Crazy Horse
(Tashunka Witkó)

the vocal text:

"Tashunka, Tashunka Witcó,
your voice, your name, your words
have come to haunt us.
Crazy Horse,
silent dancing in the Black Hills*,
silent dancing but,
a voice,
your voice,
your name,
your words
that come to haunt us,
to haunt us all”

about Crazy Horse

When he was 13 or 14 years old he witnessed the destruction of Sioux tepees and possessions by the soldiers during General Harney’s punitive expedition through Sioux territory, experiences that helped shape his militant attitude toward whites. He was a leader in the Sioux Wars of the 1860s-70s. As chief of the Ogala Sioux, he resisted the invasion of the Black Hills by white men and joined Sitting Bull in the defeat of General Custer at Little Bighorn (1849-1877)

Projected on stage (but not sung):

“One does not sell the earth
upon which the people walk”.

(Crazy Horse Sept. 23, 1875)

* Native Americans have inhabited the Black Hills in South Dakota since at least 7000 BC. They considered the Black Hills the sacred center of the world. In 1868, the U.S. government signed a treaty exempting the Black Hills from all white settlement forever. But after the discovery of gold in the 1870s,  the US expelled the Lakotas from the Black Hill. This sparked the Black Hills Wars, the last major Indian Wars on the Great Plains.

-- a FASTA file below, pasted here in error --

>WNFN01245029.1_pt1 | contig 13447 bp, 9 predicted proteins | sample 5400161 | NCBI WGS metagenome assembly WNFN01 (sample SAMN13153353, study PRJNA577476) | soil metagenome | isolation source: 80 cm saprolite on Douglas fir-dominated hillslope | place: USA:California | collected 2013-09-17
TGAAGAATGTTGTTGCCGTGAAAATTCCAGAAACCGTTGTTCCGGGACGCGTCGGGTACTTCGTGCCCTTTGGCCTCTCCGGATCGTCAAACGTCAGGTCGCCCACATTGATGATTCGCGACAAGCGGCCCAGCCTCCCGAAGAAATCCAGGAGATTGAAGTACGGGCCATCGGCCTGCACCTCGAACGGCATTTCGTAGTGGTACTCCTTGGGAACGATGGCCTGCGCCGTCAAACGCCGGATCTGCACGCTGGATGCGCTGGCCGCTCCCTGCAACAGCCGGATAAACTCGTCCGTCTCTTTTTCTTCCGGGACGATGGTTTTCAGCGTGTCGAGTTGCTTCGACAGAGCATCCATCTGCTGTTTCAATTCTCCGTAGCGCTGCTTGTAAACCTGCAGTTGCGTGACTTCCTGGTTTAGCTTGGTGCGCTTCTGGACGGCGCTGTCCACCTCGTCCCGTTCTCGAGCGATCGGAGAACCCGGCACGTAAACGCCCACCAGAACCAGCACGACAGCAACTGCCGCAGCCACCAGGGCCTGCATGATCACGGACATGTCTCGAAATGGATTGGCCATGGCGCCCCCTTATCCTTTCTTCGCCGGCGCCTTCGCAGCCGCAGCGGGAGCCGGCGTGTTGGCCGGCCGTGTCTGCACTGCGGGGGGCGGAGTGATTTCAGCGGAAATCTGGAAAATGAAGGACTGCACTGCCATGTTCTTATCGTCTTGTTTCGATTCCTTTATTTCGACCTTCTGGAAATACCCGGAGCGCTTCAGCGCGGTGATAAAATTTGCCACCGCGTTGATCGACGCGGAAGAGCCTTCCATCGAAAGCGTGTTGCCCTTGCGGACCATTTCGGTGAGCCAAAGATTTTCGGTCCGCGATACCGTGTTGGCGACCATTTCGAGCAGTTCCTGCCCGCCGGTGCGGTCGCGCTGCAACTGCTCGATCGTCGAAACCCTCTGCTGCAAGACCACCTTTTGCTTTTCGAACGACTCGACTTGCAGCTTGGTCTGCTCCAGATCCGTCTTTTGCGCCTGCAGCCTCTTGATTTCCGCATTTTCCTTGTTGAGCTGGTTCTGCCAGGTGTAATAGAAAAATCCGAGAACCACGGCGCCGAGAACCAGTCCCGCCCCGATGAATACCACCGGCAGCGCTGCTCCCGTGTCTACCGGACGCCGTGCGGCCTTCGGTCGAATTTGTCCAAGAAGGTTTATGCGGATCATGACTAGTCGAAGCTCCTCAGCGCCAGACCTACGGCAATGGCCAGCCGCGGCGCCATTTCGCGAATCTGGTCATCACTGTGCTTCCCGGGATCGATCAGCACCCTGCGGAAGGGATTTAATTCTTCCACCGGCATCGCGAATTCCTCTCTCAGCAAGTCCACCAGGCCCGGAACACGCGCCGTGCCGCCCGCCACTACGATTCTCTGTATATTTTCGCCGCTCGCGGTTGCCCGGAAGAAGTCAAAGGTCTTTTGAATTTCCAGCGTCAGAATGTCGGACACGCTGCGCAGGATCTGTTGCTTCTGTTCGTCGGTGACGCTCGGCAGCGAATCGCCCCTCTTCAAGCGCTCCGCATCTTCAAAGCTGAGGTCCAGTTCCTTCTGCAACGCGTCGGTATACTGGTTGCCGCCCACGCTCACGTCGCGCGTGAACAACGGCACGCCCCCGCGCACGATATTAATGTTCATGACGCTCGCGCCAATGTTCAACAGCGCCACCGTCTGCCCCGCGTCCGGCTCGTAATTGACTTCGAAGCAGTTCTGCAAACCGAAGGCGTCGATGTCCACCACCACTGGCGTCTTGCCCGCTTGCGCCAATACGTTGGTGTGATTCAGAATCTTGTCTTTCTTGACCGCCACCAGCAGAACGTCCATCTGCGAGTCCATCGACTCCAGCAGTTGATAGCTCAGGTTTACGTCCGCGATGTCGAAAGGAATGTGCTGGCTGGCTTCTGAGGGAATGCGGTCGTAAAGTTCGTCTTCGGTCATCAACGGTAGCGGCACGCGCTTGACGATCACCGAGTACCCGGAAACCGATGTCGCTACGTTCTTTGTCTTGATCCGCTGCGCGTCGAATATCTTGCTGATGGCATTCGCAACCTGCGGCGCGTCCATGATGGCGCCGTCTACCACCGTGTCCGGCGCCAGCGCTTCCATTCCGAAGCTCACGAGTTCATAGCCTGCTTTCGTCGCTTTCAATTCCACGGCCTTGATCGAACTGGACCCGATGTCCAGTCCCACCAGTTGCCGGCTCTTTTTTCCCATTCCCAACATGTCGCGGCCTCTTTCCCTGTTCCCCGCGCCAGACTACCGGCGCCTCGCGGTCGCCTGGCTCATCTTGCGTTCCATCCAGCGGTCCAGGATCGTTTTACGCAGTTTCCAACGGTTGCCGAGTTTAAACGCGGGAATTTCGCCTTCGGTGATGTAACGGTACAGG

photo by Pedro Carneiro
This configuration was first suggested by Hiroya Honda and requires an extension pedal to reach and control the pedal of the vibraphone.

This photo shows the extension pedal built and used by Hiroya Honda.